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View Full Version : Would Ubuntu/Linux Users Buy Non-Open Source, Non-Free Software?



Luigi239
December 1st, 2007, 02:09 AM
A question I was pondering the other day, do you think that most Ubuntu/Linux users would ever pay for software? For example, if Adobe suddenly embraced Linux and sold Photoshop for Linux at 600$, how many people wouldn't buy it, based on principal alone?

Another scenario would be if a small new developer created a new app, like say an alternative to gimp/photoshop, but cost a much more modest price of 20$. Again, would most Linux users buy it, even though it was closed source, and non-free?

What do you think?

pyro_xp2k
December 1st, 2007, 02:28 AM
[gets the picket signs ready]

Heh, kidding.
I'm sure people won't mind.
But if 50% of Windows users would be willing to buy it, then probably only 15-20% of Linux users would...

gsiliceo
December 1st, 2007, 02:29 AM
I'd buy CS3 so i can finally give up windows.

McTek
December 1st, 2007, 02:31 AM
Yes I would. If I need it and the price is right why not. $600 for Photo Shop is out of the question. If any programer has the time look at Clipmate, Glipper on steroids. I'd plunk down my $49.95 right now for a program half as good as Clipmate. Been using Clipmate since Win95 when it was shareware.

-grubby
December 1st, 2007, 02:33 AM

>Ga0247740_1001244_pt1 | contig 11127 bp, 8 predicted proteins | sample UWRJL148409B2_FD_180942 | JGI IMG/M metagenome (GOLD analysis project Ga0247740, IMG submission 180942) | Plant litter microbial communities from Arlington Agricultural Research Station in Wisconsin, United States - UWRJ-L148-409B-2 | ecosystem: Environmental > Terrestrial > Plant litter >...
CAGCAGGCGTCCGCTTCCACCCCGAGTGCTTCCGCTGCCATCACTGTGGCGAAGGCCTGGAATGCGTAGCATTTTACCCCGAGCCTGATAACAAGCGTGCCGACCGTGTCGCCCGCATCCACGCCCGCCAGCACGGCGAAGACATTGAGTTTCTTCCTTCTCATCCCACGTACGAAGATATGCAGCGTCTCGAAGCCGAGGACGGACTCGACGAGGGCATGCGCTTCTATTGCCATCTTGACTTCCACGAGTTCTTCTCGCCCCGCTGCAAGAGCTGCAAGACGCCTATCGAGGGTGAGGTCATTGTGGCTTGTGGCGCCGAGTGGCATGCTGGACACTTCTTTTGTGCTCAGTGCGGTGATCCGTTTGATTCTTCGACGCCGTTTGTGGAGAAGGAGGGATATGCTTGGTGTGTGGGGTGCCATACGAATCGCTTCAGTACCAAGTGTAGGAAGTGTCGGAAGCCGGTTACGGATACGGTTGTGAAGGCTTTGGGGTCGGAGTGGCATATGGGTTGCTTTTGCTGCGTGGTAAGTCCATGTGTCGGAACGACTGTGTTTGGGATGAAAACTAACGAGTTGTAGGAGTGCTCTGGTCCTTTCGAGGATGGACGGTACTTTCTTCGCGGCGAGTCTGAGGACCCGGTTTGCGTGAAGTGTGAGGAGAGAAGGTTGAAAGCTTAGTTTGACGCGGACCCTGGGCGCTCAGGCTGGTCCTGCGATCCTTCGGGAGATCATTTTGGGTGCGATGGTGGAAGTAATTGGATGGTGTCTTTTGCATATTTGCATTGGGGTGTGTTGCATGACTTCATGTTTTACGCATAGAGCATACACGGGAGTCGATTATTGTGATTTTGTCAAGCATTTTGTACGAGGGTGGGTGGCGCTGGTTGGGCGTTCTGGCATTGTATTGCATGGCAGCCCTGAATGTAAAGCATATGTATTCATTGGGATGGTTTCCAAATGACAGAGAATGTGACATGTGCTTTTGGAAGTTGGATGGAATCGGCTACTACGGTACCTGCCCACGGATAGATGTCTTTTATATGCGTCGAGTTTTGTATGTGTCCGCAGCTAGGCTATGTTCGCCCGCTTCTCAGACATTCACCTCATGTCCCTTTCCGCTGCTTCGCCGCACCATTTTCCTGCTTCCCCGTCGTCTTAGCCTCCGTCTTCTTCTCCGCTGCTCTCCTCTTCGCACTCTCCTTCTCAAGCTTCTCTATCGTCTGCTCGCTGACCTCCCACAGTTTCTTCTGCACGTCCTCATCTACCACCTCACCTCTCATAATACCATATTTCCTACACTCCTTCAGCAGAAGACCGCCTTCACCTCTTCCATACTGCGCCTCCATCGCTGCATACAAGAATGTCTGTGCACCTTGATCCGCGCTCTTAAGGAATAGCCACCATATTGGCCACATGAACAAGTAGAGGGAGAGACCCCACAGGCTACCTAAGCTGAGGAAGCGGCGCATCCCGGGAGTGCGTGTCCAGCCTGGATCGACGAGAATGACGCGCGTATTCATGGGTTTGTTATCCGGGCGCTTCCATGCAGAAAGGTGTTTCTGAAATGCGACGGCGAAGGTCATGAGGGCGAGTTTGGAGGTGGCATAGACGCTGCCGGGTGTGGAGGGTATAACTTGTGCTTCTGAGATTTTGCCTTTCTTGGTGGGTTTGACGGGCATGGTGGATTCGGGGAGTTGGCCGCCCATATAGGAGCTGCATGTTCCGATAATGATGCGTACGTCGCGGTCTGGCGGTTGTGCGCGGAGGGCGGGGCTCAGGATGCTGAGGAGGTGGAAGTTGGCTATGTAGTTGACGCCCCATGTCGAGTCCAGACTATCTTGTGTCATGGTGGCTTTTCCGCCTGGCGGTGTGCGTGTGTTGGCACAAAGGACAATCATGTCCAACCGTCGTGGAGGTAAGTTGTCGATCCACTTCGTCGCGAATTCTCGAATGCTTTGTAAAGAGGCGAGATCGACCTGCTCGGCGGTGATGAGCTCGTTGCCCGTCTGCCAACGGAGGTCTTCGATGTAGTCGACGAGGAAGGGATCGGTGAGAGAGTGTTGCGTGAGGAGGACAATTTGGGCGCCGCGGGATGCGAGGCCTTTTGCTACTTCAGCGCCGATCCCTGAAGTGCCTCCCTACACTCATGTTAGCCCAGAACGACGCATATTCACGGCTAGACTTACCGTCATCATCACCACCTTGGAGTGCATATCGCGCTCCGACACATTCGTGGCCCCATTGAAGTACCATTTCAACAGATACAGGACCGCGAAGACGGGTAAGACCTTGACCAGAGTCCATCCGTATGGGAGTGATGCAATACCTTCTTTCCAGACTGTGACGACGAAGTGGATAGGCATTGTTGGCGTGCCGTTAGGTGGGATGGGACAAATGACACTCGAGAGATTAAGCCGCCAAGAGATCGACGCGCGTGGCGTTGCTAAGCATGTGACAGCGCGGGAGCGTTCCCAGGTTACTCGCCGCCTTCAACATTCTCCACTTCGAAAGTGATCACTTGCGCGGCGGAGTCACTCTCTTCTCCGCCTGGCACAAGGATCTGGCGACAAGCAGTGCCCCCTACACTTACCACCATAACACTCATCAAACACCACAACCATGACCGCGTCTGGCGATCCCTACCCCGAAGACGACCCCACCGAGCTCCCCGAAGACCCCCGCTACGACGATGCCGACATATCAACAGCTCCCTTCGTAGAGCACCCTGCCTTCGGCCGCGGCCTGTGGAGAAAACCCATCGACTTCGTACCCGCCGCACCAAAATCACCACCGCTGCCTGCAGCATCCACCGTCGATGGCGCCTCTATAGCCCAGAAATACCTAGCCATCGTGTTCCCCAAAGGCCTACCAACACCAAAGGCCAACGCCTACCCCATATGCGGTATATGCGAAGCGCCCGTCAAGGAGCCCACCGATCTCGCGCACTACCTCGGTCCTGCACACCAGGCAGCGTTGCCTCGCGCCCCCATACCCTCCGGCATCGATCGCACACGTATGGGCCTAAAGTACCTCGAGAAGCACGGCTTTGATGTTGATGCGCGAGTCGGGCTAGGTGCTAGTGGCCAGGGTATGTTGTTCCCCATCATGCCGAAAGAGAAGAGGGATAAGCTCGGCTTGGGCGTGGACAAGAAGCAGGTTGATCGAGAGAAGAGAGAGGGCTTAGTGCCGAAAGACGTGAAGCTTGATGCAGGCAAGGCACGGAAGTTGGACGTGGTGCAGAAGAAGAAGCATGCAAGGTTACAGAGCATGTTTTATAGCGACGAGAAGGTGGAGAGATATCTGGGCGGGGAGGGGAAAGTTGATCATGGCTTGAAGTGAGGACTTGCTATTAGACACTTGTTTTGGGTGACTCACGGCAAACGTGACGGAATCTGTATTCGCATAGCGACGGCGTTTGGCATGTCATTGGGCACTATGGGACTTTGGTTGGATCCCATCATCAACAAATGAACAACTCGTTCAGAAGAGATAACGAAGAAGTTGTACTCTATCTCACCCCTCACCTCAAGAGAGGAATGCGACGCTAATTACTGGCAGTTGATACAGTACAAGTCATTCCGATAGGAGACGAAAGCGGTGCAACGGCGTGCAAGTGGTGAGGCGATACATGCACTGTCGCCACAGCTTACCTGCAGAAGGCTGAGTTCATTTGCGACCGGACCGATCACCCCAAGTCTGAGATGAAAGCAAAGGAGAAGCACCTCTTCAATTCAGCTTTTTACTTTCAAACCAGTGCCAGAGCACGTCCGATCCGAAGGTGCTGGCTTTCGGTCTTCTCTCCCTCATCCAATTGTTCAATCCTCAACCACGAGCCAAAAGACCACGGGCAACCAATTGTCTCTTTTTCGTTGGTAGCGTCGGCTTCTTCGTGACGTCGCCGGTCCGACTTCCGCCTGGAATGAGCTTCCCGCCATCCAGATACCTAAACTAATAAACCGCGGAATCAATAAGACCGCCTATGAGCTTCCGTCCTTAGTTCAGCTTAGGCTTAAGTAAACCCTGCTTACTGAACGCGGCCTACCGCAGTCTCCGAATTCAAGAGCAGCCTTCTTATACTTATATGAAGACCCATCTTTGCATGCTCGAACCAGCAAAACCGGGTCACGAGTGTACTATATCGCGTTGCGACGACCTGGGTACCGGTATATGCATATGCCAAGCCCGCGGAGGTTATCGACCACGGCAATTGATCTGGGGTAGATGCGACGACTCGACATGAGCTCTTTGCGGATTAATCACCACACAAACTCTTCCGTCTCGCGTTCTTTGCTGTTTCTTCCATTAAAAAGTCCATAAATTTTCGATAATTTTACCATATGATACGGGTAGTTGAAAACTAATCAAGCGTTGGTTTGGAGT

yes, but I certainly wouldn't buy a $600 photo-editor. . . .

bruce89
December 1st, 2007, 02:34 AM
I'd only buy something if it didn't have a reasonable FOSS alternative.

lyceum
December 1st, 2007, 02:38 AM
I would say yes, check out this thread...

http://ubuntuforums.org/showthread.php?t=575958

It does not speak for everyone. I would rather use FOSS, and would pay for it if it was well made, but there are some things that FOSS does not do and I will always be catching up with, provided there are people that feel the need to remake something that already works and has been up graded (Gnash vs. Flash).

Wharf Rat
December 1st, 2007, 02:40 AM
I would be more than willing to pay for software. SInce I don't use Photoshop - a $600 version doesn't impress me.

I little better version of Evolution, a good personal finance manager (aka Quicken), a commercial bookkeeping package.

The price I am willing to pay corresponds to the quality and ease of migration.

sr20ve
December 1st, 2007, 02:48 AM
I bought Quake Wars for the linux client.

SaltyCrak
December 1st, 2007, 02:58 AM
i would definitely buy the new adobe (macromedia) studio.

dreamwaever, fireworks and flash make me happy :KS

Lostincyberspace
December 1st, 2007, 02:59 AM
i would definitely buy the new adobe (macromedia) studio.

dreamwaever, fireworks and flash make me happy :KS

True dat.

SunnyRabbiera
December 1st, 2007, 03:21 AM
Well yes, if it was offered at a resonable price of course.
If adobe came out with a photoshop that was only $200 and worked I would pay for it.
$600 for a program... ugh I can buy a new computer for that... hell I can buy a apple for that much!

fedex1993
December 1st, 2007, 03:23 AM
ummm i might but i can sort of live without photoshop but i can still deal with Vista or xp since thats about all i run on it

Scruffynerf
December 1st, 2007, 03:32 AM
I'd pay the same amount for games of the same quality as what's on windows.